The new Land Rover Defender has moved a step closer to production after successfully completing a demanding testing program with Tusk in Kenya, in support of their lion conservation initiatives in Africa.
A prototype Defender fitted with an integrated raised air intake and wearing a unique camouflage, which was specially devised for the surroundings, supported operations at the 14,000-hectare Borana Conservancy, tracking radio collared lions and transporting supplies.
The unique test programme gave Tusk operatives a chance to put the new Defender through a series of real-world tests as wildlife managers forded rivers, pulled heavily loaded trailers and negotiated challenging terrain. The prototype model was even used to help replace the inoperative tracking collar fitted to a male lion, which was sedated at close range from the security of the new Defender.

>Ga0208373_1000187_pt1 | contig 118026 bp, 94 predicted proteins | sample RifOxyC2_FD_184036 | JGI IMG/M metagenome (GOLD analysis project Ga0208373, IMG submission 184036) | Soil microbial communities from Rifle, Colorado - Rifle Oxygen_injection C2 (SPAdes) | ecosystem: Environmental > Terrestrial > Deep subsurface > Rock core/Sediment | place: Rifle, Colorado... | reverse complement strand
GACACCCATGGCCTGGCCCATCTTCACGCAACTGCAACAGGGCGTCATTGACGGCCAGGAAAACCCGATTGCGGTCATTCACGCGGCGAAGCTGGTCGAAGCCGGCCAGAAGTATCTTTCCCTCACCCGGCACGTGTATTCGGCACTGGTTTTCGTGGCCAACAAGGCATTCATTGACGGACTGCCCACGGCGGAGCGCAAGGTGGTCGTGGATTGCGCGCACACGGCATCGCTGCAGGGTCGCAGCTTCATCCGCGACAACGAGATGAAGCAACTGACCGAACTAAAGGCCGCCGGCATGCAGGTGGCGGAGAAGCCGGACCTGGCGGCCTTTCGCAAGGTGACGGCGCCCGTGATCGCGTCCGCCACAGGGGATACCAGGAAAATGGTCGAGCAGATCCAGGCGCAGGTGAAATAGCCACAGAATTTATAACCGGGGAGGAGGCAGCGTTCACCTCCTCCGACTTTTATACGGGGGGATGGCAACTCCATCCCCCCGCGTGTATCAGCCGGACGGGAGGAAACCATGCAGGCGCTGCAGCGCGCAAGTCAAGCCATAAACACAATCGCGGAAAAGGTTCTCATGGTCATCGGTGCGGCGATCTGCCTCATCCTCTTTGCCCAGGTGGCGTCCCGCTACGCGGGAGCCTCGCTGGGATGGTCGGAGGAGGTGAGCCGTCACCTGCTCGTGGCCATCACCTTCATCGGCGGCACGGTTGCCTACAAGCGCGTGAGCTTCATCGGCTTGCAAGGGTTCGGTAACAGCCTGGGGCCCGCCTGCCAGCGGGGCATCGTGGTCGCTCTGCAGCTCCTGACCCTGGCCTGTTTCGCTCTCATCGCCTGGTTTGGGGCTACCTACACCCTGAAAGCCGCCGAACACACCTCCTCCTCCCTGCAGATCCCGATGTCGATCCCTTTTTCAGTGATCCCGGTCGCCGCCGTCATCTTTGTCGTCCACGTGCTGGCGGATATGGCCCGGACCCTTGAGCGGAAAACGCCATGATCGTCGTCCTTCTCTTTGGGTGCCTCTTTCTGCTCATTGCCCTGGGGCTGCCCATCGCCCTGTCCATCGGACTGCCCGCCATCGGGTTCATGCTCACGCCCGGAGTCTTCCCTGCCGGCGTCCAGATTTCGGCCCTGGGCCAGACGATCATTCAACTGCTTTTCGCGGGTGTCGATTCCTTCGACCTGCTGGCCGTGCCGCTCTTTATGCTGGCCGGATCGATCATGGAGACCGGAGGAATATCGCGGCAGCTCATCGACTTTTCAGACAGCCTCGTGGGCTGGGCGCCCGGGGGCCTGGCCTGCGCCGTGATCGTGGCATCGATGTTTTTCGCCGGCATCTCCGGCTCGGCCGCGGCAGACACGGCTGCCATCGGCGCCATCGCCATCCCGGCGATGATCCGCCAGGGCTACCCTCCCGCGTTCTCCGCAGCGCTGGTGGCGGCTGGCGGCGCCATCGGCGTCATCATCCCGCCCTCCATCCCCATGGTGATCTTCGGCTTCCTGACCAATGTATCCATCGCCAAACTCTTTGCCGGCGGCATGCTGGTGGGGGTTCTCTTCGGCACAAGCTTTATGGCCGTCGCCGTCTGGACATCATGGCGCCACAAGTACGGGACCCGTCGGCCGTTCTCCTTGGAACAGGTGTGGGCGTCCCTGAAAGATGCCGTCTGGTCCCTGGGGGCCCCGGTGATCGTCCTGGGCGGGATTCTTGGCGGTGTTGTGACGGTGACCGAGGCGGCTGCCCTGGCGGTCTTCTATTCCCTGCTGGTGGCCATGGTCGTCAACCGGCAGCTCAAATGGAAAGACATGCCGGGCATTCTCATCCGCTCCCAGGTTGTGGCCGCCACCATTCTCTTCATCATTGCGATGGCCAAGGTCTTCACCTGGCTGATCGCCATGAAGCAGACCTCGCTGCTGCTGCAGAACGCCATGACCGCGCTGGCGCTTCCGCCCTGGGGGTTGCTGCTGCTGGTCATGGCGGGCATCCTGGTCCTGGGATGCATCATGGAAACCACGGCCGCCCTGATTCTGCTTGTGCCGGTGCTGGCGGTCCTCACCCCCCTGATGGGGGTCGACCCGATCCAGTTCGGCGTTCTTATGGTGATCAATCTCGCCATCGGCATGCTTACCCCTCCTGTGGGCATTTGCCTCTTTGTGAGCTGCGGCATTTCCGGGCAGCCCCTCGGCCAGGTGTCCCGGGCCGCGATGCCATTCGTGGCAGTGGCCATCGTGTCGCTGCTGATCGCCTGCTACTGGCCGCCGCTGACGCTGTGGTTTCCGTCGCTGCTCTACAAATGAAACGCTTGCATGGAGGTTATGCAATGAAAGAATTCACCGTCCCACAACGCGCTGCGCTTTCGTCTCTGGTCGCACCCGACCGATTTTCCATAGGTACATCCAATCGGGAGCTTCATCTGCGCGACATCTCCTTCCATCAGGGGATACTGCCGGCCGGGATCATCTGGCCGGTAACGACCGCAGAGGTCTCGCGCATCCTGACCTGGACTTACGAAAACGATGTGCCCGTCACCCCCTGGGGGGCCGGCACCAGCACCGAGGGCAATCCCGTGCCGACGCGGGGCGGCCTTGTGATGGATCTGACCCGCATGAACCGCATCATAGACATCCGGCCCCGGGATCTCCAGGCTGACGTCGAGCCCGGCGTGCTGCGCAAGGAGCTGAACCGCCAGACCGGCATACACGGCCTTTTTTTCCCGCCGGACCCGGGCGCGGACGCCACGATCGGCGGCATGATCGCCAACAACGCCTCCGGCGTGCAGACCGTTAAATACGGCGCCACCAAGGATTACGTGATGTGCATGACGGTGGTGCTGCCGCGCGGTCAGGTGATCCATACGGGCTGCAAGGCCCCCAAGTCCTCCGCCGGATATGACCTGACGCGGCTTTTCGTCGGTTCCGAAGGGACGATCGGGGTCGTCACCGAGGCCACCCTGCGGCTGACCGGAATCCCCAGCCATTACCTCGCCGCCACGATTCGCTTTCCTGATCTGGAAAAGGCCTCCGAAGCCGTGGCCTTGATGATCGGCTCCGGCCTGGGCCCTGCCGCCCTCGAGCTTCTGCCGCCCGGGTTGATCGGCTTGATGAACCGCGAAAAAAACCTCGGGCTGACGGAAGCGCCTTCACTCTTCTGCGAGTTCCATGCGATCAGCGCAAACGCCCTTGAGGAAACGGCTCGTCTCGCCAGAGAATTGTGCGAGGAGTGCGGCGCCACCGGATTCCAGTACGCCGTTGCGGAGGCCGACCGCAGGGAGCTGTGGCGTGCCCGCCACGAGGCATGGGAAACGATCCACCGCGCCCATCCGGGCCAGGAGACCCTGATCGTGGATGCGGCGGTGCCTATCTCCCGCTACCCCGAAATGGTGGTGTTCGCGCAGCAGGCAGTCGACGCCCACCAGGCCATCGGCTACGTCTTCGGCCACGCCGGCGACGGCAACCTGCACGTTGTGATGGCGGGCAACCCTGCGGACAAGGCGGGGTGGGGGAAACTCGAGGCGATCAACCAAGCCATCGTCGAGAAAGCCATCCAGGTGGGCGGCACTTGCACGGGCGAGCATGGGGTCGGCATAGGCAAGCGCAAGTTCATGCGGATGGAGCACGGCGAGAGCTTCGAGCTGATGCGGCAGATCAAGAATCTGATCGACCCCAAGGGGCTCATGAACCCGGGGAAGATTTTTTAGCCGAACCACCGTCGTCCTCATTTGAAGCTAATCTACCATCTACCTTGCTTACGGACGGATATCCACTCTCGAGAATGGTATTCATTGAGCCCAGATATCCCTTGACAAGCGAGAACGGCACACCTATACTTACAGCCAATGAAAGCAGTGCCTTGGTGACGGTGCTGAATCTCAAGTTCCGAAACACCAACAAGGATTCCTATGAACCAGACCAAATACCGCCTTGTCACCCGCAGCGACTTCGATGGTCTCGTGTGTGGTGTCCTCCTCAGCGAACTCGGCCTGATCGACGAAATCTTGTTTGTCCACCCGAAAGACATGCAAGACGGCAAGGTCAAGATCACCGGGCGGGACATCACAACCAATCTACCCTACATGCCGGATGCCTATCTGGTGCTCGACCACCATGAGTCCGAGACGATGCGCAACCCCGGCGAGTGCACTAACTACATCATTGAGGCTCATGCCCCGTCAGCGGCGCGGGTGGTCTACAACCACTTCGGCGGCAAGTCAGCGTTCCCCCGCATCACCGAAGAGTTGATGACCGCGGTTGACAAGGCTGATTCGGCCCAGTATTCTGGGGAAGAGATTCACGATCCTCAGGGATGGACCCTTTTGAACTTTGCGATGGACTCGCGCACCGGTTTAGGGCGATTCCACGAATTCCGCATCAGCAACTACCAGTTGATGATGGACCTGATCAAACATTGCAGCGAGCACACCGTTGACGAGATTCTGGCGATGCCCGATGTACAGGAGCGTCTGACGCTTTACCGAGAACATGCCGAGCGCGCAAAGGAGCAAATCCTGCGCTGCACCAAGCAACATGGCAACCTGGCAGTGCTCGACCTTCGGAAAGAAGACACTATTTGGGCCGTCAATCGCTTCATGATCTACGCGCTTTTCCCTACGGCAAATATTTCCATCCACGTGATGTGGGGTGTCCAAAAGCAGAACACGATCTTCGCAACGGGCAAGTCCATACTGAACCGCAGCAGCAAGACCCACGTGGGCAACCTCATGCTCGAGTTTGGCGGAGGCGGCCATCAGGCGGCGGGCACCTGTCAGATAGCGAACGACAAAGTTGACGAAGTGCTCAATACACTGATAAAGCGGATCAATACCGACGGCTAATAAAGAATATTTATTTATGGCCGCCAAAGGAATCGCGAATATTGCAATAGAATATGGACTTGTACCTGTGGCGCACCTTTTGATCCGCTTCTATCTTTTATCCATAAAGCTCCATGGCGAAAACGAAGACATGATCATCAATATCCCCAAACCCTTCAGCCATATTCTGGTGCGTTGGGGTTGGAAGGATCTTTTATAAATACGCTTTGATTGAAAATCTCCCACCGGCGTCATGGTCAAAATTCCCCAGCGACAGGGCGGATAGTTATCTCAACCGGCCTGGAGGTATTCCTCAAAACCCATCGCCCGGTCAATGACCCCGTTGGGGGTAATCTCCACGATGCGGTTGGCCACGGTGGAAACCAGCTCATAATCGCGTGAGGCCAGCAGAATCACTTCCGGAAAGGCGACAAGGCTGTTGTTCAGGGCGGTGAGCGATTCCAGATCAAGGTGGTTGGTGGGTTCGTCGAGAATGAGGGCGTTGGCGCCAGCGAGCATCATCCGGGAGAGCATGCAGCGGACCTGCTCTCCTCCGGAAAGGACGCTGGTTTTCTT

The Borana Conservancy is home to flat plains, deeply rutted tracks, steep rocky inclines, muddy river banks and thick forests, giving the new Defender a chance to showcase its breadth of capability.
Land Rover has been an official partner of Tusk for 15 years and the Defender was put to work at the Borana Conservancy to support its lion conservation program, to highlight the critical situation faced by lions across Africa. Three-quarters of lion populations on the continent are in decline and black and white rhinos now outnumber the big cat in Africa. Fewer than 20,000 lions survive in the wild globally – a figure that has declined from 200,000 over the last century.
The overall initiative was supported by Jaguar Land Rover’s worldwide logistical partner and supporter of Tusk, DHL to help celebrate 2019 as Tusk’s Year of the Lion.